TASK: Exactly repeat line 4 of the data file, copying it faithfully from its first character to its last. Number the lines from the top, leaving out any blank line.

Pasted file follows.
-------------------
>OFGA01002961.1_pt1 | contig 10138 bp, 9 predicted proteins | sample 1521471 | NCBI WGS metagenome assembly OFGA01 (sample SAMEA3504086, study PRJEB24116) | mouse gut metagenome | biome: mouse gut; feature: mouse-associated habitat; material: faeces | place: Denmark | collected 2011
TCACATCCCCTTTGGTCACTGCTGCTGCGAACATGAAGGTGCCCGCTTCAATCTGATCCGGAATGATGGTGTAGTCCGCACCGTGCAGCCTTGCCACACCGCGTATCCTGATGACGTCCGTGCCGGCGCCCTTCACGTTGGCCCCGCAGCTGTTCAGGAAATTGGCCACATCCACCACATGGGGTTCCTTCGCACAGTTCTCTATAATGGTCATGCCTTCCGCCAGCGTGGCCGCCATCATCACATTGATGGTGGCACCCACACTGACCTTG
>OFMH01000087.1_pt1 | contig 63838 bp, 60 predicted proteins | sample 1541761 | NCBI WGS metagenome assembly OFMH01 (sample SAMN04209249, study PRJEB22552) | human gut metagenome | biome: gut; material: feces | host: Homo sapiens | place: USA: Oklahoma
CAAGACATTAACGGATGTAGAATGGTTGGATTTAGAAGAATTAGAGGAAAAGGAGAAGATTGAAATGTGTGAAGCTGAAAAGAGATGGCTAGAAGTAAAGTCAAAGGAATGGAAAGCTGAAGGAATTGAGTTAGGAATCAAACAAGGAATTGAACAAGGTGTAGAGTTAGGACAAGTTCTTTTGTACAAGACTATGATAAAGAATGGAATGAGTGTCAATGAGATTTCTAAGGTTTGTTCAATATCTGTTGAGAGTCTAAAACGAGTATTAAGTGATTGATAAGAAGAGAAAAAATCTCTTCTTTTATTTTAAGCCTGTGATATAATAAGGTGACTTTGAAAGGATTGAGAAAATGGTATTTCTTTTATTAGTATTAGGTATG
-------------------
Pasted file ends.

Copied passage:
CAAGACATTAACGGATGTAGAATGGTTGGATTTAGAAGAATTAGAGGAAAAGGAGAAGATTGAAATGTGTGAAGCTGAAAAGAGATGGCTAGAAGTAAAGTCAAAGGAATGGAAAGCTGAAGGAATTGAGTTAGGAATCAAACAAGGAATTGAACAAGGTGTAGAGTTAGGACAAGTTCTTTTGTACAAGACTATGATAAAGAATGGAATGAGTGTCAATGAGATTTCTAAGGTTTGTTCAATATCTGTTGAGAGTCTAAAACGAGTATTAAGTGATTGATAAGAAGAGAAAAAATCTCTTCTTTTATTTTAAGCCTGTGATATAATAAGGTGACTTTGAAAGGATTGAGAAAATGGTATTTCTTTTATTAGTATTAGGTATG